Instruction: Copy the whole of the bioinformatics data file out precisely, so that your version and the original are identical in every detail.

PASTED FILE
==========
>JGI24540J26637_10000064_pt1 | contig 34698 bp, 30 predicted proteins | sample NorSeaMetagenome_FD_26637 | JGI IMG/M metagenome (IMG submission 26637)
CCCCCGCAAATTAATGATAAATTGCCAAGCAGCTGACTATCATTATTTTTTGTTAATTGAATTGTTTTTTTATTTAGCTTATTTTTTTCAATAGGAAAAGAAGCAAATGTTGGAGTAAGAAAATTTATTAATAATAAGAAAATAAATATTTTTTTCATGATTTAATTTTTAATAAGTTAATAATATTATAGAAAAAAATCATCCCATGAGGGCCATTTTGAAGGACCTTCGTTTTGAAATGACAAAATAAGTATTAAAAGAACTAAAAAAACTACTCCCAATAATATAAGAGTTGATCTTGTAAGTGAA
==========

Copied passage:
>JGI24540J26637_10000064_pt1 | contig 34698 bp, 30 predicted proteins | sample NorSeaMetagenome_FD_26637 | JGI IMG/M metagenome (IMG submission 26637)
CCCCCGCAAATTAATGATAAATTGCCAAGCAGCTGACTATCATTATTTTTTGTTAATTGAATTGTTTTTTTATTTAGCTTATTTTTTTCAATAGGAAAAGAAGCAAATGTTGGAGTAAGAAAATTTATTAATAATAAGAAAATAAATATTTTTTTCATGATTTAATTTTTAATAAGTTAATAATATTATAGAAAAAAATCATCCCATGAGGGCCATTTTGAAGGACCTTCGTTTTGAAATGACAAAATAAGTATTAAAAGAACTAAAAAAACTACTCCCAATAATATAAGAGTTGATCTTGTAAGTGAA